Common Name: black cohosh
Type: Herbaceous perennial
Native Range: North America
Zone: 3 to 8
Height: 4.00 to 6.00 feet
Spread: 2.00 to 4.00 feet
Bloom Time: June to July
Bloom Description: White
Sun: Part shade to full shade
Suggested Use: Naturalize
Flower: Showy, Fragrant
Easily grown in average, medium moisture soils in part shade to full shade. Prefers humusy, organically rich, moisture-retentive soils. Foliage tends to scorch and otherwise depreciate if soils are allowed to dry out. Best sited in locations sheltered from strong winds. This is a slow-to-establish plant.
Actaea racemosa, commonly called black cohosh, is an upright, Missouri native perennial which occurs in rocky woods in the Ozark region of the State. It typically grows to a total height (foliage plus flowering spikes) of 4-6’, but under optimum conditions can reach 8’. Small, numerous, creamy white, fragrant flowers appear in late summer to early fall in long, terminal racemes resembling fluffy spires (typically 1-2’ long) rising well above the foliage on wiry stems. Astilbe-like, deeply cut, tripinnate foliage is an attractive deep green. Synonymous with and formerly known as Cimicifuga racemosa. All plants in the genus Cimicifuga have recently been transferred to the genus Actaea.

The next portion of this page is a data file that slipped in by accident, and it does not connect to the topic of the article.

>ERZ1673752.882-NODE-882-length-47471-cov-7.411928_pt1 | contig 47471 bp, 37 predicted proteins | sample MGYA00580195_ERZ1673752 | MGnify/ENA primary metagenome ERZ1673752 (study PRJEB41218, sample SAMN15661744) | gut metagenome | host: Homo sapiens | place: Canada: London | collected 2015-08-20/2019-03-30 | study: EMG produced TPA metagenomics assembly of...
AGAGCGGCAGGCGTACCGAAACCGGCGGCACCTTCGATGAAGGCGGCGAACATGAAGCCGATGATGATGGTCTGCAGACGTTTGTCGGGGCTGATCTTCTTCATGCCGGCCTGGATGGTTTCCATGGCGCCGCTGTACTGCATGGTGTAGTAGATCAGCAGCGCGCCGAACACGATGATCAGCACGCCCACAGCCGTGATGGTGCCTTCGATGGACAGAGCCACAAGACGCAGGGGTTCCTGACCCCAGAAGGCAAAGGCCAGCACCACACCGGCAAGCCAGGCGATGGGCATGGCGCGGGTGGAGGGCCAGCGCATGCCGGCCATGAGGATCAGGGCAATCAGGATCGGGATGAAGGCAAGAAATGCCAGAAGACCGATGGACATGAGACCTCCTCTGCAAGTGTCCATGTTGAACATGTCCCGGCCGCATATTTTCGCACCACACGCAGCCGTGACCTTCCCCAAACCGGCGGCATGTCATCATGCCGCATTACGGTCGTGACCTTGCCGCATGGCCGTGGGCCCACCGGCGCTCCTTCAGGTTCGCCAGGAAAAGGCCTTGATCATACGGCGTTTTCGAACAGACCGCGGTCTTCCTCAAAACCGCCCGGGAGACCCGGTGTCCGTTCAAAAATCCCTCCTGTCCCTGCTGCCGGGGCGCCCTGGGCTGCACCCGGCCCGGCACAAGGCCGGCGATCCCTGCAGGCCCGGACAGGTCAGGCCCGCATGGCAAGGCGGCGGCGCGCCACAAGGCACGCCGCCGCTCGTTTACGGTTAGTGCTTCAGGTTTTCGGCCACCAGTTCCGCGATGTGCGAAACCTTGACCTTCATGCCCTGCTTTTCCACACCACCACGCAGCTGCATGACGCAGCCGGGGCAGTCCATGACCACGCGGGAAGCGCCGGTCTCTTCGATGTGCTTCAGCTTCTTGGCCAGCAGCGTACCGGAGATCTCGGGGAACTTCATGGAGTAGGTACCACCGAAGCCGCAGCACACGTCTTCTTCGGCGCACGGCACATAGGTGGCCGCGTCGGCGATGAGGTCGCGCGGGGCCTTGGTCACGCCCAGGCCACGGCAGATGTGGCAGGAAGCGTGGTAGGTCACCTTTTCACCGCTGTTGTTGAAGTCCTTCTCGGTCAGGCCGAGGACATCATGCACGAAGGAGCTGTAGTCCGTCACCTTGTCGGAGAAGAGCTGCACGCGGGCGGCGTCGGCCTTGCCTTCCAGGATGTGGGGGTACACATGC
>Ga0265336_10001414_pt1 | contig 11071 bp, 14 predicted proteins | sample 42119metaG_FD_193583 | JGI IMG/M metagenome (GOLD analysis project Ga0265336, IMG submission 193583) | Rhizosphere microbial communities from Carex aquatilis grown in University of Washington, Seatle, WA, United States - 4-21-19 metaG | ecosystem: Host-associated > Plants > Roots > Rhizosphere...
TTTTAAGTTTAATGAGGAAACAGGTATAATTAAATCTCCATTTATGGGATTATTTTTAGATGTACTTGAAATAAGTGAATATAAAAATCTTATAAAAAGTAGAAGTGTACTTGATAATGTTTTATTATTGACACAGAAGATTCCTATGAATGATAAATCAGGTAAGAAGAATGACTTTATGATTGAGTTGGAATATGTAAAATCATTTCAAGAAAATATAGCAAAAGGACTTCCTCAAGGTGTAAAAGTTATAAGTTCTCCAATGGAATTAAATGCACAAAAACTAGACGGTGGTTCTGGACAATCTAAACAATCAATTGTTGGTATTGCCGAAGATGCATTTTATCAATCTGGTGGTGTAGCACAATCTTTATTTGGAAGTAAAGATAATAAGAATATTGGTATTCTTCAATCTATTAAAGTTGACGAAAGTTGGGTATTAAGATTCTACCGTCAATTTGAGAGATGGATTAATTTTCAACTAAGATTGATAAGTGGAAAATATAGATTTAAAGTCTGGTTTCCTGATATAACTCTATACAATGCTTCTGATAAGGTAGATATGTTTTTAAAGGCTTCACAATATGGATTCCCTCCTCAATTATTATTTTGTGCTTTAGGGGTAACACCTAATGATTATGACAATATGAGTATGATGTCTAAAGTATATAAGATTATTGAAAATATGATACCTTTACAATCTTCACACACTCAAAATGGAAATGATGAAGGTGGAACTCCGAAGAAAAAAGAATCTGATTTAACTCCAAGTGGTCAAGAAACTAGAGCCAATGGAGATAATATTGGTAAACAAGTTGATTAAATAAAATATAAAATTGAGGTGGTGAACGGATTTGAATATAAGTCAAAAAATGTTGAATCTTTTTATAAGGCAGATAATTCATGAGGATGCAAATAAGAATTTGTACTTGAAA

Specific epithet refers to the flowers being produced in racemes.
The common name of bugbane is in reference to the odoriferous insect repellant properties of this plant. Cohosh comes from an Algonquin word meaning rough in reference to the appearance of plant rhizomes.
No serious insect or disease problems. Rust and leaf spot are occasional problems. Foliage generally does not need staking, but taller flower spires may need some support. Flower spires tend to bend toward bright light, particularly when plants are grown in substantial shade. Leaf margins may brown up (scorch) and growth may slow down if soils are not kept consistently moist.
Adds architectural height and late summer bloom to a shaded part of the border or shade garden. Also effective in woodland gardens, cottage gardens and naturalized areas. Best in groups, although single plants have good specimen value once established. White flower spires are generally more demonstrative in front of darker backgrounds. Deep green foliage provides excellent texture and color to the landscape throughout the growing season.